Thursday, June 27, 2013

Andrew Jackson and Nationalism

As I read my biography of Andrew Jackson tonight, I realized that his foreign policy was characteristically nationalist. That is to say, he shares much with the typical nationalist of the twentieth century. Yet, is there such a thing as a typical nationalist?

From the book, regarding the removal of Indians from their land in Florida, "Jackson believed in removal with all his heart, and by refusing to entertain any other scenario, he was as ferocious in inflicting harm on a people as he often was in defending the rights of those he thought of as the people." Jackson was also predictably a bit racist in his justification for removal, but that can be ignored in favor of his nationalism. It is clear that he thought of Americans only - all other races and peoples were obstacles in the way of his people's growth. To remove whole tribes of Indians, then, was preferable to the stifling of a single pioneer's development.

In some ways, this is parallel to the nationalism that has been dragged through the dirt by the middle school education I received. That is, the civics class that began in middle school, but continued on through college. Nationalism, at least in the twentieth century, is blamed for two world wars and a host of unfriendly governments. Perhaps that is partially true. But I feel that Jackson's nationalism is different. Jackson was not focused on the betterment of his people at the expense of other peoples. Rather, he was focused on the betterment of his people. Period. His nationalism was a sense of family rather than a sense of entitlement or superiority. He genuinely believed his people was his family, and thus should be lifted up - much as one might wish for his own actual family to succeed.

I share Jackson's philosophy, in this regard at least. I have no wishes or designs against other nations of the world. But I will root for the American team until the end. Seeing peers of mine with less ardent support for the flag distresses me in a rather unique way; my feeling would most aptly be described as consternation. For, what right do they have to disregard the hand that feeds them? There is a reason I have been and continue to be willing to self-flagellate for my country. This is something I feel Jackson would readily understand. Not that this is a unique or even particularly noteworthy characteristic, of course.

Examining nationalism from philosophy, does it make sense? I am afraid to say I doubt it. I suspect nationalism is psychological and little else. A utilitarian case could be made for patriotism, mostly in the sense that supporting one's country enables one's country to provide support. Yet in the overwhelming majority of cases I would say people stand to lose far more than they might gain. Nationalism requires a keen sense of altruism. For what reason would a person rally against their twin for the sole reason they were born across a border? For what reason would a battle for competing national-level interests be justified on an individual level? Questions like this accompany nationalism and cannot be separated.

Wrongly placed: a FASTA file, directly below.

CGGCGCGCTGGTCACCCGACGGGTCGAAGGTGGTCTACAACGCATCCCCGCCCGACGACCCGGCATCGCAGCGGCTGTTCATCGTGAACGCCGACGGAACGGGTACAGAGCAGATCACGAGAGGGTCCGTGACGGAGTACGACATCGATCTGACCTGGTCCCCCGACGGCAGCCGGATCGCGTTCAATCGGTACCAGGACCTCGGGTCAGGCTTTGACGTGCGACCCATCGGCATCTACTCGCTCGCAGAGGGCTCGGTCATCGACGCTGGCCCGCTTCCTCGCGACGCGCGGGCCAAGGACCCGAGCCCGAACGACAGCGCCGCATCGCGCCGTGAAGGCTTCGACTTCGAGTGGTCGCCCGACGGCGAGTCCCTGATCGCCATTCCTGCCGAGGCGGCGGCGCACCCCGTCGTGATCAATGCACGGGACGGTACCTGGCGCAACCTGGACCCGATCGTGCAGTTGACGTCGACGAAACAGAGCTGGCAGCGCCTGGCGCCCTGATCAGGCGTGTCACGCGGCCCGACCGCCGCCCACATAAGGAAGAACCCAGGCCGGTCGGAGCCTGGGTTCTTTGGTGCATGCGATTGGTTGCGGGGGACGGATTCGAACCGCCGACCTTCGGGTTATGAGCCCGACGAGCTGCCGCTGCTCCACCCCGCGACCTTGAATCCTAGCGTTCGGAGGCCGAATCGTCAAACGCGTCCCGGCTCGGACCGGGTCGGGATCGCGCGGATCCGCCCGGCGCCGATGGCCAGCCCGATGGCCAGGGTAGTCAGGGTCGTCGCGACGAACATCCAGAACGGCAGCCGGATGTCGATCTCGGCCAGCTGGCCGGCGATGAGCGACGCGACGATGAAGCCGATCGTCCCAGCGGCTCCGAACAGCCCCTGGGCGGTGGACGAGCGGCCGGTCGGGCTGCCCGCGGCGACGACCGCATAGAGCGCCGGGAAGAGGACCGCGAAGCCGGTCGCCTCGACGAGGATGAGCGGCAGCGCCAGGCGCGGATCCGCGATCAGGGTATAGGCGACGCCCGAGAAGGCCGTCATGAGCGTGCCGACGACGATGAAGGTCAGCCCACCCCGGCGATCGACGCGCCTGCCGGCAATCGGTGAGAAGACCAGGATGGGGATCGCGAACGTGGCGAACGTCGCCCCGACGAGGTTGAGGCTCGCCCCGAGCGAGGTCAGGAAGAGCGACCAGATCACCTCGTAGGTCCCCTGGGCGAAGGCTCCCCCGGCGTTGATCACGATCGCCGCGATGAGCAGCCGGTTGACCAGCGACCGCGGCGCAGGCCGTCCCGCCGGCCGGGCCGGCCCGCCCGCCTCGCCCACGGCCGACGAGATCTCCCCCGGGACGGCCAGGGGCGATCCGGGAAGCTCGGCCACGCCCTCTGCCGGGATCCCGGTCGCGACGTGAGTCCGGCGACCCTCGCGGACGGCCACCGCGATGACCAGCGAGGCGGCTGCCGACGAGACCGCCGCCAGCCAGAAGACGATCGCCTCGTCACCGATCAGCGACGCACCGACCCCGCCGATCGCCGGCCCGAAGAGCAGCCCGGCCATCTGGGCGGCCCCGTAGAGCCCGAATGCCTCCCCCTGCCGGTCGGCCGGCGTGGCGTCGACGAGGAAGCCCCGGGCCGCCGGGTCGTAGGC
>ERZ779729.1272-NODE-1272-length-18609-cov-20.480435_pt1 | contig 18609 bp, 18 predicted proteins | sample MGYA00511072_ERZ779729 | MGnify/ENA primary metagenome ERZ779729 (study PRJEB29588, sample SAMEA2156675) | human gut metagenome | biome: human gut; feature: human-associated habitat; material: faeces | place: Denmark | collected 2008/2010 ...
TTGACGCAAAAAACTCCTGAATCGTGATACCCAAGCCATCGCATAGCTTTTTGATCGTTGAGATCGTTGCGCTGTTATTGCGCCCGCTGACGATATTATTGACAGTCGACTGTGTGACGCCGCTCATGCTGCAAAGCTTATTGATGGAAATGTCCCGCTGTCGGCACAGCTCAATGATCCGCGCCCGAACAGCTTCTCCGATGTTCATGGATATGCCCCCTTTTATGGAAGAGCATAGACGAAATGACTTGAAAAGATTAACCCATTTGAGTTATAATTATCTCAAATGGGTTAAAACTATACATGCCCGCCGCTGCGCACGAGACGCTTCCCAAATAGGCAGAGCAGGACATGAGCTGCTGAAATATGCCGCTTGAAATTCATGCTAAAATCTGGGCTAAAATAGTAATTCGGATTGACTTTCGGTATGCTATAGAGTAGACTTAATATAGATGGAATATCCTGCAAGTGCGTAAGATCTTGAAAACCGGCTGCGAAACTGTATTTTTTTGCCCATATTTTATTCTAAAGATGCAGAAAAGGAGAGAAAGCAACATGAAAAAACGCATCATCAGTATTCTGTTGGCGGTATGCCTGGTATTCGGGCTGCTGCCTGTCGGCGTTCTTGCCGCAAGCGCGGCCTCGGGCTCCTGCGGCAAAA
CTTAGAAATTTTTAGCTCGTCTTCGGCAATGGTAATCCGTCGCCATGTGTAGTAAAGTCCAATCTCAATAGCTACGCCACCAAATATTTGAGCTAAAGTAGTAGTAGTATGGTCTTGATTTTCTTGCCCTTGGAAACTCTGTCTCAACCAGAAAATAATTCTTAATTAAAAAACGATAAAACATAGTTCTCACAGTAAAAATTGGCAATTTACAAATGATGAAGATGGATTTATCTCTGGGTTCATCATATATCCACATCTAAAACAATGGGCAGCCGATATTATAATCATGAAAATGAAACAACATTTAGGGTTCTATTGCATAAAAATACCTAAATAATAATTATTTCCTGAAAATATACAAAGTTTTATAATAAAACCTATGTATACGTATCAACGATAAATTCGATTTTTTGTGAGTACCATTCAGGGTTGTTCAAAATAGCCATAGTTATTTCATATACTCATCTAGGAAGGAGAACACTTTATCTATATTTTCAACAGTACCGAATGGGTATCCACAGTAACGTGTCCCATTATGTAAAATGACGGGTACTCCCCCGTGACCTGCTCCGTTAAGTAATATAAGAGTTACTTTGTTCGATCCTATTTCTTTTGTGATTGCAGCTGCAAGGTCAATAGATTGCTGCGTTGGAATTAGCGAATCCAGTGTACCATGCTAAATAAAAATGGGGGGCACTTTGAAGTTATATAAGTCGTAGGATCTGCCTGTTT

Tuesday, June 25, 2013

Andrew Jackson

So far this Westpac deployment, I've been reading mostly fiction. The Nook that M got me for my birthday 18 months ago has now proved its usefulness. I preloaded it with Dostoevsky, Shakespeare, Thoreau, and a few individual classics prior to getting underway. Although I don't have the free time I would like, I still have devoured Treasure Island, A Comedy of Errors, Tao te Ching, a book about cyberwarfare, a book about the history of nuclear power, and Les Miserables. The majority of those were great, especially Victor Hugo's masterpiece, but I have missed the nonfiction I normally read. To that end, after finishing Les Miserable yesterday, I bought American Lion by Jon Meachem, a biography about Andrew Jackson.

I read His Excellency, a biography of George Washington, shortly before I left. I have never been much for biographies. I read one of Alfred Nobel half a year ago, but that's all I can think of. After reading about Washington, I'm more than open to more biographies. Especially when they resonate so well with me, like Andrew Jackson's. Although he would always have been my answer if asked my favorite president, I never knew we had so much in common. I feel a distinct kinship with him that I doubt I would feel with any other president.